‘Alternatives to revolution in Putin’s Russia are not elections but more wars,’ Eidman says

A woman at the 2015 Boris Nemtsov Memory March on 1 March 2015 in Moscow, Russia. Her sign says: "Putinism it is explosions of apartment buildings, airplanes, metro stations, airports; it is incidents and fires; it is tragedies of 'Kursk,' 'Nord-Ost,' Beslan; it is murders, corruption, mafia, war..." (Image: kykyryzo.ru)

A woman at the 2015 Boris Nemtsov Memory March on 1 March 2015 in Moscow, Russia. Her sign says: "Putinism it is explosions of apartment buildings, airplanes, metro stations, airports; it is incidents and fires; it is tragedies of 'Kursk,' 'Nord-Ost,' Beslan; it is murders, corruption, mafia, war..." (Image: kykyryzo.ru) 

International, More

Edited by: A. N.

Last week, Pskov parliamentarian Lev Shlosberg argued that the only alternative to revolution in the Russia of Vladimir Putin are elections but Igor Eidman argues that in fact, Putin has no intention of holding real elections but instead will, in the absence of a revolution, unleash still more wars of aggression.

The Russian commentator argues that “the alternative to revolution in the present-day situation is not elections which do not exist and under the current regime will not take place but war. The Putin powers are already conducting regional wars in Syria and Ukraine” but “of course, the regime will not stop at these.”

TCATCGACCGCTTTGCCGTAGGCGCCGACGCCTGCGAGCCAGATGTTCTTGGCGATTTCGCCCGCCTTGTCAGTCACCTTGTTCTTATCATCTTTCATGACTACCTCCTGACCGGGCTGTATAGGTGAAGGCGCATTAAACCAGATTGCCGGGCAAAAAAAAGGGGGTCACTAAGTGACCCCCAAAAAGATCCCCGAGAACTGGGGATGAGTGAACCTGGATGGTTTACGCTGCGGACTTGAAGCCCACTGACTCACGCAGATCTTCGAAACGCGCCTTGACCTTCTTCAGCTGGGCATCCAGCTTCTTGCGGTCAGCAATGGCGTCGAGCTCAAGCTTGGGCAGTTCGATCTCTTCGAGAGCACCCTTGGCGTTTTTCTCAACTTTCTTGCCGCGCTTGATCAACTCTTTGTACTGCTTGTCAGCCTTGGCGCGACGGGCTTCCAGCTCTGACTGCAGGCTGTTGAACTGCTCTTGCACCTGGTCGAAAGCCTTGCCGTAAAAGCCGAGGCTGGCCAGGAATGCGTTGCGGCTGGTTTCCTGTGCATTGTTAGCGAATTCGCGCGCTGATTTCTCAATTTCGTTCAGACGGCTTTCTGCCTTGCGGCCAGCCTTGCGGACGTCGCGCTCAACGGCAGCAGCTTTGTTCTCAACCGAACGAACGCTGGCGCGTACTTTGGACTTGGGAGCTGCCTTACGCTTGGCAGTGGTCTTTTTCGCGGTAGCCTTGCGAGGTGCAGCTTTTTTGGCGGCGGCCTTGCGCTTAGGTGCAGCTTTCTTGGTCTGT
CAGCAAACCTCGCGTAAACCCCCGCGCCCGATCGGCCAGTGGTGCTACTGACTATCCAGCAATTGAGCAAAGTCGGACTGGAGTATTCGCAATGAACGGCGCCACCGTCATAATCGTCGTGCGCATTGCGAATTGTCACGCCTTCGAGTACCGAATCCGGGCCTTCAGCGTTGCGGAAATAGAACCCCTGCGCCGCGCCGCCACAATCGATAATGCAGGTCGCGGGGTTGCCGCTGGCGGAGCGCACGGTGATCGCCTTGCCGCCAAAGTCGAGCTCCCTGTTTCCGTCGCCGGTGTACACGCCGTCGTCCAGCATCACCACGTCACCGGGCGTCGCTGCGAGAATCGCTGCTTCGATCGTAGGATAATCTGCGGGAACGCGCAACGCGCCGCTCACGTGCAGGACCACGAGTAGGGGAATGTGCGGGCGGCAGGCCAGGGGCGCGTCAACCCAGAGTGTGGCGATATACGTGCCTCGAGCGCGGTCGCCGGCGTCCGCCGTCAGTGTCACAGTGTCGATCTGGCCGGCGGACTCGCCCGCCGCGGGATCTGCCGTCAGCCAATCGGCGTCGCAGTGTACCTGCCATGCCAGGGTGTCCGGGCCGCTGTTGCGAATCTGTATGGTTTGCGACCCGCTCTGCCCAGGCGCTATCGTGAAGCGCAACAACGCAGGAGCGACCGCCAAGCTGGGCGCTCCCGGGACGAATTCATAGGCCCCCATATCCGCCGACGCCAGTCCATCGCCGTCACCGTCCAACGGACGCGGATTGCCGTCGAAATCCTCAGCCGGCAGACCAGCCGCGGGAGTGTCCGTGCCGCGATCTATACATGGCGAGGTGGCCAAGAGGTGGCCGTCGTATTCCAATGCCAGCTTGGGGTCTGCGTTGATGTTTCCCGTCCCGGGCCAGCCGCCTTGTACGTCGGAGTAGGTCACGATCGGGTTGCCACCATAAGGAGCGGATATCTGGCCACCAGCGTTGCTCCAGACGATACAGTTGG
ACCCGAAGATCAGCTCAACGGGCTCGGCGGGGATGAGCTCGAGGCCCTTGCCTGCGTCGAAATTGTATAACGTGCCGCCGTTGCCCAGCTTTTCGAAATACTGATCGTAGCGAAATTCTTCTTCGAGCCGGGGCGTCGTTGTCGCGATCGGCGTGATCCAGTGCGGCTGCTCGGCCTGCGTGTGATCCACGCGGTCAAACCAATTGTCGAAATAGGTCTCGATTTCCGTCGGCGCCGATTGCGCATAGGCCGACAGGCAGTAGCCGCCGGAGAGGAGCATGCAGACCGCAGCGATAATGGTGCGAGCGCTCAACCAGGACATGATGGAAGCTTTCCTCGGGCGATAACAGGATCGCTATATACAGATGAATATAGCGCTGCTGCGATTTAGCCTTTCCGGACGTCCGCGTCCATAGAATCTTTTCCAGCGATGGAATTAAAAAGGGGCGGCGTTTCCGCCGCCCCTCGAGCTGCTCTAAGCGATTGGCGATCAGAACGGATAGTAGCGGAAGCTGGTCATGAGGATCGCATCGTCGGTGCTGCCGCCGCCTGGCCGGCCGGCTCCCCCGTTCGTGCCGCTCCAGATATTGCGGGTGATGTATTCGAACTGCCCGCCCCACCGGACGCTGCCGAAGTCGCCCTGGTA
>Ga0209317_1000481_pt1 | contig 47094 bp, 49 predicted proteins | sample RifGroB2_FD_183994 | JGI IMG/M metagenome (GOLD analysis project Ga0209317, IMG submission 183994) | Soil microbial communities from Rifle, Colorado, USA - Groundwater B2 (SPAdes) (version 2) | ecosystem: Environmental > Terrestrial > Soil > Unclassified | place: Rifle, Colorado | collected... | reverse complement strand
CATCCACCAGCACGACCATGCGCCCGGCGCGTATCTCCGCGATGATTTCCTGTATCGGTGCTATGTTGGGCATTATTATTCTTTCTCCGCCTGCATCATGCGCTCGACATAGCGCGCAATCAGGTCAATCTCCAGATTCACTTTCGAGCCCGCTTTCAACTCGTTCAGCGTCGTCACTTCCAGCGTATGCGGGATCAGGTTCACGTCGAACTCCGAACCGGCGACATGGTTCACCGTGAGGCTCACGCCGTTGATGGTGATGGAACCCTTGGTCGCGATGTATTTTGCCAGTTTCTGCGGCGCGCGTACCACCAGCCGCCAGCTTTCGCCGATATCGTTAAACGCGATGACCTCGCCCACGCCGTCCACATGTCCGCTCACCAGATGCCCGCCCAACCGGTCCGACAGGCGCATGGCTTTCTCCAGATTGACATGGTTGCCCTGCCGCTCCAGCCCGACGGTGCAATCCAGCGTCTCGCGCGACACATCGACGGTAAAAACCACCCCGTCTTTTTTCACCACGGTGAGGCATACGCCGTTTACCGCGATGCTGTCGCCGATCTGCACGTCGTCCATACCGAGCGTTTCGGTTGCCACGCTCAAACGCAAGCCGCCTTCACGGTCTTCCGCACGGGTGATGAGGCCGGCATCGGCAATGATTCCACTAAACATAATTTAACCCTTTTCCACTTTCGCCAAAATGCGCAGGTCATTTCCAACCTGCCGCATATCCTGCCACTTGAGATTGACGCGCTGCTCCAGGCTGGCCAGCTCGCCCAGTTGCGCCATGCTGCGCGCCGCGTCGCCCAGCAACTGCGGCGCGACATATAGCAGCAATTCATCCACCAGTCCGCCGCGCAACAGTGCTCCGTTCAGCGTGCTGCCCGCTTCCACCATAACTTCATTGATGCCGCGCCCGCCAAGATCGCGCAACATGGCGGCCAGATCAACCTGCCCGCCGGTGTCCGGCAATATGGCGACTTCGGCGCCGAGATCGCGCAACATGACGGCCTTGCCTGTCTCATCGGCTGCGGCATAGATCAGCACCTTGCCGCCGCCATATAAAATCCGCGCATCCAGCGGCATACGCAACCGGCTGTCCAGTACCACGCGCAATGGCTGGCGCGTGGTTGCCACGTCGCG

The Kremlin’s “adventurist policy will inevitably lead to new military conflicts,” Eidman says. “The very existence of this aggressive and inadequate regime, with its atomic weapons, sharply increases the risk of global war and nuclear catastrophe.” And thus the continued existence of Putin’s regime threatens people far more than any revolution.

The commentator points out that “the overwhelming majority of European revolutions of contemporary times, including [Russia’s] in 1991” did not lead to civil war,” and consequently, those who suggest that any future overturning of the Russian regime will have that outcome are frightening people in ways that help keep the regime in power.

“Unfortunately, there is no fairytale figure who could lead out of the Kremlin the enormous army of rats in uniform who have settled there, headed by a kind who long ago lost his adequacy” to rule. “They won’t go by themselves,” Eidman says, “and to hope for that is to deceive oneself and those around us.”

And he continues: “Only a revolution can liquidate the Putin regime, the currently most dangerous source of threats of a global catastrophe.” And thus a revolution and not anything is “is the single chance for people striving to ensure that their families have a secure future.”

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Edited by: A. N.

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